Some goodies that are in store for Thursday: an old uniform from the Roxy, old ticket stubs and even a five minute newsreel documenting the theater’s opening in 1941.

Hope you can make it.


Wedding on a destroyer: a Turner Joyous occasion


Nearly four years ago, Bill “Travis” Poplin and Jeri Schueler went on their first date aboard the USS Turner Joy‘s haunted ship at Halloween.  

Last weekend, they returned there to exchange vows.

About 135 of their friends and family crowded the stern of the ship last Saturday in a Jimmy Buffet-themed wedding, complete with Hawaiian leis. It was entirely appropriate for the Port Orchard couple — Poplin, a retired tin can sailor and Schueler the office manager at Hillside Elementary on Joint Base Lewis McCord. They both love the museum ship and encouraged their guests to tour it as part of the festivities.

“It was excellent,” Poplin said of the wedding, adding that the couple encouraged guests to donate to its foundation in lieu of gifts.

Schueler called it “perfect,” with hot temperatures .

The bride and groom.
The bride and groom.

“It looks like we were in Hawaii, maybe even on the Missouri,” she said.

Some friends helped ferry people across Sinclair Inlet for a reception at Port Orchard Yacht Club following the ceremony.

Their first date aboard the ship’s haunted environs nearly four years ago was followed by dinner at Anthony’s.

“I figured I’d scare her to death and so she wouldn’t eat as much,” Poplin joked of his plan.

He proposed to his bride-to-be at Christmas this past year, getting down on one knee in front of her family. After she said yes, it was time to start planning for the big day.

His first thought was Vegas. She liked the idea of doing something more family inclusive. Then, it hit her: Poplin, having retired from the Navy, was a big fan of ships, so why not reach out to the place where they had their first date? She recalled seeing a military retirement ceremony on the Turner Joy and so she called and asked: “Do you guys do weddings?”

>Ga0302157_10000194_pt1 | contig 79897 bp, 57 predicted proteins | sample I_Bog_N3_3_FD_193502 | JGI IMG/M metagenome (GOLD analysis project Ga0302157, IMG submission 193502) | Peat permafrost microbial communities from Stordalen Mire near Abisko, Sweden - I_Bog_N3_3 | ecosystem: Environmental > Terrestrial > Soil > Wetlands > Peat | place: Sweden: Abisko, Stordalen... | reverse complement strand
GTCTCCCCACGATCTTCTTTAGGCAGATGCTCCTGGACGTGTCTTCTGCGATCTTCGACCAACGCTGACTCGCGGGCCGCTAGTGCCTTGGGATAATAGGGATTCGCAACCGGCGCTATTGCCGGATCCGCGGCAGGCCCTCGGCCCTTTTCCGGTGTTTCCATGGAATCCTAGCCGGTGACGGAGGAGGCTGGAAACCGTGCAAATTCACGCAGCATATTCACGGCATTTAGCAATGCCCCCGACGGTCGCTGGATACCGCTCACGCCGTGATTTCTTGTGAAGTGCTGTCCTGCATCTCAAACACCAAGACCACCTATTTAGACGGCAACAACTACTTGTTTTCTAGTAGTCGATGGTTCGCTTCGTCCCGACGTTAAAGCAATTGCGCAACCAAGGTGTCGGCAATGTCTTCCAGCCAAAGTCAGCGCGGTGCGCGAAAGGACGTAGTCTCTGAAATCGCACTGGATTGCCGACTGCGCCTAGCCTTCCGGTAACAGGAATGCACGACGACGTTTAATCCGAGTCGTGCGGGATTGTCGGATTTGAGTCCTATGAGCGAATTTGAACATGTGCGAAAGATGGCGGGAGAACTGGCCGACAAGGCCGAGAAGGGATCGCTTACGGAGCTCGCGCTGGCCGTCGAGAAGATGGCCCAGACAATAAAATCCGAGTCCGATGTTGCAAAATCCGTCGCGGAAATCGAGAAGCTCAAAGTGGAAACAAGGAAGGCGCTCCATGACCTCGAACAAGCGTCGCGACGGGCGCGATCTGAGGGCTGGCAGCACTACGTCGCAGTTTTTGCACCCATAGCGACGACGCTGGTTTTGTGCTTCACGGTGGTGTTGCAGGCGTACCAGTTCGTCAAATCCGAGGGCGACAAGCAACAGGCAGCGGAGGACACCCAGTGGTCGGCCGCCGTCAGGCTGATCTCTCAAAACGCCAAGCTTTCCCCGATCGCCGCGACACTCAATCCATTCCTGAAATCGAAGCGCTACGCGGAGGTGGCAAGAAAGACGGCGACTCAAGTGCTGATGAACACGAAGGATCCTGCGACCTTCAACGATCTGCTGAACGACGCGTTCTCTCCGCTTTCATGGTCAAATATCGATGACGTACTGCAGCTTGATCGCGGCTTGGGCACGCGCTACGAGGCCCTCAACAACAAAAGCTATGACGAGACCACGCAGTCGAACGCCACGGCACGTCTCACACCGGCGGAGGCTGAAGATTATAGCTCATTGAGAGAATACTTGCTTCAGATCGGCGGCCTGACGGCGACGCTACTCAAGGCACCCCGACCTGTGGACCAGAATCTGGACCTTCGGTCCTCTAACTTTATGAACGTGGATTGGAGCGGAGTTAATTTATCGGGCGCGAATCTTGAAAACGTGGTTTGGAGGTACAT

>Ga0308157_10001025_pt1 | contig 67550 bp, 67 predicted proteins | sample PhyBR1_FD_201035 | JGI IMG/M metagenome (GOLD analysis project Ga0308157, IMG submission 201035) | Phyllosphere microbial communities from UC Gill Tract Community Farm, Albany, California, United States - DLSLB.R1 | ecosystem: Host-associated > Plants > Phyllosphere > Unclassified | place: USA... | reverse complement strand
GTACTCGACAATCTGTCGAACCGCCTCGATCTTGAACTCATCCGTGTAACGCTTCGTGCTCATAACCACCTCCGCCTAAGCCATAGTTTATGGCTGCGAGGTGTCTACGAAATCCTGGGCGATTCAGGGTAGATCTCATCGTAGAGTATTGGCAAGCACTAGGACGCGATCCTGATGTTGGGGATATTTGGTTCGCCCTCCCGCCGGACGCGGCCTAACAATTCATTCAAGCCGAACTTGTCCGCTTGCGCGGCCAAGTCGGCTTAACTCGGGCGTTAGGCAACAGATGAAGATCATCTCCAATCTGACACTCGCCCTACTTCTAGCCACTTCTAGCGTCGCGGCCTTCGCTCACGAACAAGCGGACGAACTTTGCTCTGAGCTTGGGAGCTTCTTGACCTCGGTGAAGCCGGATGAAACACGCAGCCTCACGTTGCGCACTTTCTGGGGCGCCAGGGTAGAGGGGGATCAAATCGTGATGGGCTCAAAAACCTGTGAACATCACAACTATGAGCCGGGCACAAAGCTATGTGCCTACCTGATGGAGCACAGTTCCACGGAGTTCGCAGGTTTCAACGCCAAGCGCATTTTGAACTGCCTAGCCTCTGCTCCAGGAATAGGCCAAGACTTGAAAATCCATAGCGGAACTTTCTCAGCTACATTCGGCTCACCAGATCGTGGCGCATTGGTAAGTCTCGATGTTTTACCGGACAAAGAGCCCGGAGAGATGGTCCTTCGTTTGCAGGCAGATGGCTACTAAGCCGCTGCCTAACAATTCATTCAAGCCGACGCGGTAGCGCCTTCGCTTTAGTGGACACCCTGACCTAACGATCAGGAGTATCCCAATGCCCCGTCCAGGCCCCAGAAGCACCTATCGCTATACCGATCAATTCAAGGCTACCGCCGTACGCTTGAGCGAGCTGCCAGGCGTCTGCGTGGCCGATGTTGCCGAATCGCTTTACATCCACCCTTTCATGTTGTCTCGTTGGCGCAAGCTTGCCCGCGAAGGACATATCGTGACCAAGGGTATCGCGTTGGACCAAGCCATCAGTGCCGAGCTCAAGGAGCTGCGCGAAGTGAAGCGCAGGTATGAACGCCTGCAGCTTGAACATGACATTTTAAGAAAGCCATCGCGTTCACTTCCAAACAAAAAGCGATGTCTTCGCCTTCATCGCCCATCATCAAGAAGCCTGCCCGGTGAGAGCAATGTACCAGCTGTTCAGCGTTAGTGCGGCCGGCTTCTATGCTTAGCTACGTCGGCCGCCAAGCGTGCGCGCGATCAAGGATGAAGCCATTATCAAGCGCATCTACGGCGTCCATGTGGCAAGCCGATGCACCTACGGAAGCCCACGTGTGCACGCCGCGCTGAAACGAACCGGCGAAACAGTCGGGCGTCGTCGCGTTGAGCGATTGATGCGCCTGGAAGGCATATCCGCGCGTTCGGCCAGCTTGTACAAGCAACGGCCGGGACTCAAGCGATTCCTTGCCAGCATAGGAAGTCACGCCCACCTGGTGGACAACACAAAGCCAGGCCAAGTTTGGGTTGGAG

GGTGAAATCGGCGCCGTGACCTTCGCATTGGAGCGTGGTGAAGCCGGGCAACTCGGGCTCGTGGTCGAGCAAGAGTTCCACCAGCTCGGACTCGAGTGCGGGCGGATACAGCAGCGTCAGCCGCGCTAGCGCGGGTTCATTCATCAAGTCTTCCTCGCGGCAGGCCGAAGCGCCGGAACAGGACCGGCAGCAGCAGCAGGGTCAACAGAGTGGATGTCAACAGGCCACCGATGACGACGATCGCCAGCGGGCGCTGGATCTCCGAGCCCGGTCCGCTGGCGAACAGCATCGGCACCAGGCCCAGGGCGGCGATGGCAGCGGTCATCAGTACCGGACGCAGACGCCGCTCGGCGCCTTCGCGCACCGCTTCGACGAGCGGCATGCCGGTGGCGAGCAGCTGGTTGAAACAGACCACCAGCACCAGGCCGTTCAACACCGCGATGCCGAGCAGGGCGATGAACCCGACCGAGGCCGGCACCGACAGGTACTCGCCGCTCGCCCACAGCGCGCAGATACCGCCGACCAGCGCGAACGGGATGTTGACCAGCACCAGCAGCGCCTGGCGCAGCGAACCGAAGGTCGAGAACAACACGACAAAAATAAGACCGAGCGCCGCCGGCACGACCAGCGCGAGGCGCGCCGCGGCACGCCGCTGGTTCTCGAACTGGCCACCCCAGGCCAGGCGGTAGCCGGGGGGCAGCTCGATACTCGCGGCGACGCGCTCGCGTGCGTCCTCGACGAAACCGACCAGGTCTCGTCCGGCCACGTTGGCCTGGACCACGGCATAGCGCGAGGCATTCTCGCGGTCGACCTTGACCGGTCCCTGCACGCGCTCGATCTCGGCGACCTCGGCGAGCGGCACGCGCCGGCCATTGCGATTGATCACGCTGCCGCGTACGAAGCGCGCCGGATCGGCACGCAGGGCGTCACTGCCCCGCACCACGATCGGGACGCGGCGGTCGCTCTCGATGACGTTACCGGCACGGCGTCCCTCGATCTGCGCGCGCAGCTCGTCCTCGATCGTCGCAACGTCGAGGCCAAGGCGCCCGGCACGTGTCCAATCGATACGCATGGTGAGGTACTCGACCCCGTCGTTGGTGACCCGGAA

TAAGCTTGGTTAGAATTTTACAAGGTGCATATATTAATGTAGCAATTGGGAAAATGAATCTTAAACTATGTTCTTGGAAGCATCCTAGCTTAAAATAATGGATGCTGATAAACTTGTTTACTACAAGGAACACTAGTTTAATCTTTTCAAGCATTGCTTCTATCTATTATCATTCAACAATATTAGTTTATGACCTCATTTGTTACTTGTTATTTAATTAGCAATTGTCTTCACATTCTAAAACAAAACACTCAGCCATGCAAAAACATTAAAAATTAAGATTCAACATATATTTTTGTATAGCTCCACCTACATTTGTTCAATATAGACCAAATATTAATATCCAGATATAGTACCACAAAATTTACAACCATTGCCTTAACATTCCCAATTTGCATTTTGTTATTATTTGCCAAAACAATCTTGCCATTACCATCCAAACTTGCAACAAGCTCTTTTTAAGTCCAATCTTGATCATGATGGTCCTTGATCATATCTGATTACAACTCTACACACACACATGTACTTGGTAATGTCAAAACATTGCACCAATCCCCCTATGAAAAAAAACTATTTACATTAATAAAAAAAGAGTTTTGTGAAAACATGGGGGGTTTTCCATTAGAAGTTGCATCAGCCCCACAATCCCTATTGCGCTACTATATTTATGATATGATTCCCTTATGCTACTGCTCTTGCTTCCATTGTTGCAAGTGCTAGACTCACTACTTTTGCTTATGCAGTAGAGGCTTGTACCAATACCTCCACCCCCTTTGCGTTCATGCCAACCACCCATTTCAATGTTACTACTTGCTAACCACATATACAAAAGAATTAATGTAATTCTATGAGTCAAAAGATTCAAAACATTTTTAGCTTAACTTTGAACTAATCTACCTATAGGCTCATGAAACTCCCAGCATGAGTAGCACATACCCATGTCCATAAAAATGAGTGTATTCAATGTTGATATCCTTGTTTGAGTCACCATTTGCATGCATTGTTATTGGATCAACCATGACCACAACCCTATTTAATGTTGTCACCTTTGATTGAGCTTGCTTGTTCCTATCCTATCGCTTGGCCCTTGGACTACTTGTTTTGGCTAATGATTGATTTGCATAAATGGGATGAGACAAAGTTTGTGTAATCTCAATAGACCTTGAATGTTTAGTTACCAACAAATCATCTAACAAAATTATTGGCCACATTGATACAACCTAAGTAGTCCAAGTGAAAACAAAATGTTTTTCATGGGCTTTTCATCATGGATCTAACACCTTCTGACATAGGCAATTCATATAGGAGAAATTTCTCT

The ship was happy to oblige.

Both felt the ship was a beautiful setting, though some of the attendees gave the couple some gentle ribbing on one aspect.

“It wasn’t the first marriage for either one of us,” Poplin said. “And people would say to us ‘you got married on a destroyer.’”

Special thanks to Poplin and Schueler for providing the photos.


New posters up at the downtown cinemas


Gretchen Ritter-Lopatowski has seen her share of movies recently at Bremerton’s SEEFilm Cinemas. Like, 20 to 25 of them.

When you design the winning entry for a new poster on the cinemas’ exterior, you get to go for free for a year. And bring a friend. And have credit at the snack bar to go with.

“We have been fully taking advantage of it,” she said.

The graphic designer, who moved here little more than two years ago, was enticed last fall to try her hand at winning the competition. The result (see above) is a lovely collage of Bremerton and theater iconography.


“I was going for something visually appealing, to catch their attention and keep them there,” she said. “Everyone says when they look at it they always find something new.”

Ritter-Lopatowski lives here with her husband Jason, who works at Rice Fergus Miller architects downtown.

Another poster also went up on the theater, welcoming drivers through Bremerton’s ferry tunnel (also below). It’s the work of Mike Stitt, who with his wife Julie manage the theater.